While most people are talking about the upcoming General Elections which are rumored to take place in 2017, we’re actually gonna be talking about something that happened during the previous 2013 elections.
If you remember, GE13 left a whole bunch of people unhappy over the results; with numerous accusations that hanky-panky was involved, like
indelible ink, phantom voters, blackouts, and whatnot. But while many people aired their unhappiness online, some actually went and challenged the election results in court!
One of these people was Imam Za’aba Ibrahim, who was unhappy that BN won in his constituency of Pulai, Johor. He took the case to court through something called an election petition – and he’s now at risk of becoming a bankrupt in January 2017, because he now owes the courts, Election Commission, and the BN MP who won Pulai a collective RM50,000.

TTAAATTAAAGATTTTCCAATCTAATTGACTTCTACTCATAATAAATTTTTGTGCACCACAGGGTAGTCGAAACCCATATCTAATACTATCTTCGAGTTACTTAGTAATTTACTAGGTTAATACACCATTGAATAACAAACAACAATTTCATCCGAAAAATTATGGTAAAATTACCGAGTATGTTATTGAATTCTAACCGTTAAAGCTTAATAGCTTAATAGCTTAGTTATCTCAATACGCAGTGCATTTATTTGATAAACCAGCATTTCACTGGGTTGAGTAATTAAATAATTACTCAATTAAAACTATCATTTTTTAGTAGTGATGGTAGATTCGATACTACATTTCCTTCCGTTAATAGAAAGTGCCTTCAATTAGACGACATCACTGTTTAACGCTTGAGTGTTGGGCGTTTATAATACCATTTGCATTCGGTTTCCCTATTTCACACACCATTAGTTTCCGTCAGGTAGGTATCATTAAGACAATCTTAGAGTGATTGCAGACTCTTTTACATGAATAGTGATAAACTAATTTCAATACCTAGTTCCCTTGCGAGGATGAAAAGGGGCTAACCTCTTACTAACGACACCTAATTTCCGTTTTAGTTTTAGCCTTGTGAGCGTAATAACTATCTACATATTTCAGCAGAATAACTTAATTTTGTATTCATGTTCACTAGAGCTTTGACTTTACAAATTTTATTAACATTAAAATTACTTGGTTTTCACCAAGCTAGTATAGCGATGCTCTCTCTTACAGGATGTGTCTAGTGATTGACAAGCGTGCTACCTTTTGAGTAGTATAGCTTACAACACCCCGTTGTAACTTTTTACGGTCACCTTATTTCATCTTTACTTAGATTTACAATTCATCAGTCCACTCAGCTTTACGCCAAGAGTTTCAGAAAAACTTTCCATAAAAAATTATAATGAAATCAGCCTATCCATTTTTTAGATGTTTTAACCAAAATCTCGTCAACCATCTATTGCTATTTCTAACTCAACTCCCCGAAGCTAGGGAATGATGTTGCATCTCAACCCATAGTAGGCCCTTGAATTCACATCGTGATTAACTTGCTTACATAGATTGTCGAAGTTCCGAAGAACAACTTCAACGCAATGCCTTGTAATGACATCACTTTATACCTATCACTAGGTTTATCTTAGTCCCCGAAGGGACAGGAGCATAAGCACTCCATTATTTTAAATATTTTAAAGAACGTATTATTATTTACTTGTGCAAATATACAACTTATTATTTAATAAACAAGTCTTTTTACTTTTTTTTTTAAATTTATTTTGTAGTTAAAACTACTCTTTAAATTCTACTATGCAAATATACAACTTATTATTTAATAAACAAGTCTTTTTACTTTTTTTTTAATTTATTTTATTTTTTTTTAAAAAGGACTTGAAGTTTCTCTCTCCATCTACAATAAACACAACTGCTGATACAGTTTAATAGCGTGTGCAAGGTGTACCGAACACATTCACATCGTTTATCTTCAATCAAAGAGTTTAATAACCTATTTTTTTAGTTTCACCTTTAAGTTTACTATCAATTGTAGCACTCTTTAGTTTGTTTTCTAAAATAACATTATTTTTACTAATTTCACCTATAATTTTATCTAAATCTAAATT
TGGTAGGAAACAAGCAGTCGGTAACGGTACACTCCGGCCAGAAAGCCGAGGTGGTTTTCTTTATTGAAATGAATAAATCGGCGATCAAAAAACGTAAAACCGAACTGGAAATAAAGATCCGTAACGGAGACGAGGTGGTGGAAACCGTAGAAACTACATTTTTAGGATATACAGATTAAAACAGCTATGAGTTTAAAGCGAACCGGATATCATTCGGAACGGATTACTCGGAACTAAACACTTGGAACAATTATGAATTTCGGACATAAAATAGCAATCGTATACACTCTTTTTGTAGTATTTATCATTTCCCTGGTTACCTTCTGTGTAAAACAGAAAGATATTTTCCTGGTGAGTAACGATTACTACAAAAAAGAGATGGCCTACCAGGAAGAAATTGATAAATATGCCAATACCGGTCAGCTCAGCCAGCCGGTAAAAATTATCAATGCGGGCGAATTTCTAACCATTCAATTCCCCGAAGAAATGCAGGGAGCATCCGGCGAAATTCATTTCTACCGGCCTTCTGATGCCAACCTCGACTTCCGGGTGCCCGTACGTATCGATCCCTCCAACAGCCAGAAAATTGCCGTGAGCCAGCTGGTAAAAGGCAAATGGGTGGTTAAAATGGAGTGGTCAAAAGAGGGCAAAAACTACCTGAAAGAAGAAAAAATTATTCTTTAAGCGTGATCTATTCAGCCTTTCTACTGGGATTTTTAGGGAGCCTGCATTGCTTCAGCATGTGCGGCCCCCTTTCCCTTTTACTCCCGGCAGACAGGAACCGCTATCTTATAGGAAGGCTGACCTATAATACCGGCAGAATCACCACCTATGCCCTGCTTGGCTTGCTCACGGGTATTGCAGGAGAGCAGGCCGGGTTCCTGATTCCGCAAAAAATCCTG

And PAS kinda put him up to it 😯
But we’re getting ahead of ourselves here, because the story is a lot juicier when you start looking into details like…
Why did the court fine him RM50k???!
Here’s the gist of the story – Imam Za’aba was a PAS Youth exco member in Pulai, and when party candidate Salahuddin Ayub lost Pulai to BN in GE13, they thought that some sneaky underhanded tactics were used to win, so PAS decided to file an election petition to essentially void the results and do a revote.
However, the Election Court basically found that Imam Za’aba couldn’t provide enough proof to back up his claims and ordered him to pay the legal costs, including RM10k each to the Election Commission and to BN MP Nur Jazlan (who won the Pulai seat) – which is a lot of money considering Imam Za’aba works as a welder when he’s not Imam-ing. After a failed appeal in January 2014, Imam Za’aba was given till January 17th 2017 to pay up or be declared a bankrupt.
BTW, our title is completely wrong (Bad CILISOS!) because it’s not a fine. We thought this was the case until Latheefa Koya from Lawyers for Liberty set us straight:
“An election petition falls under a civil suit, so it’s normal for the court to ask you to pay for the other side’s legal costs if you lose the case.” – Latheefa Koya, in phone interview with CILISOS.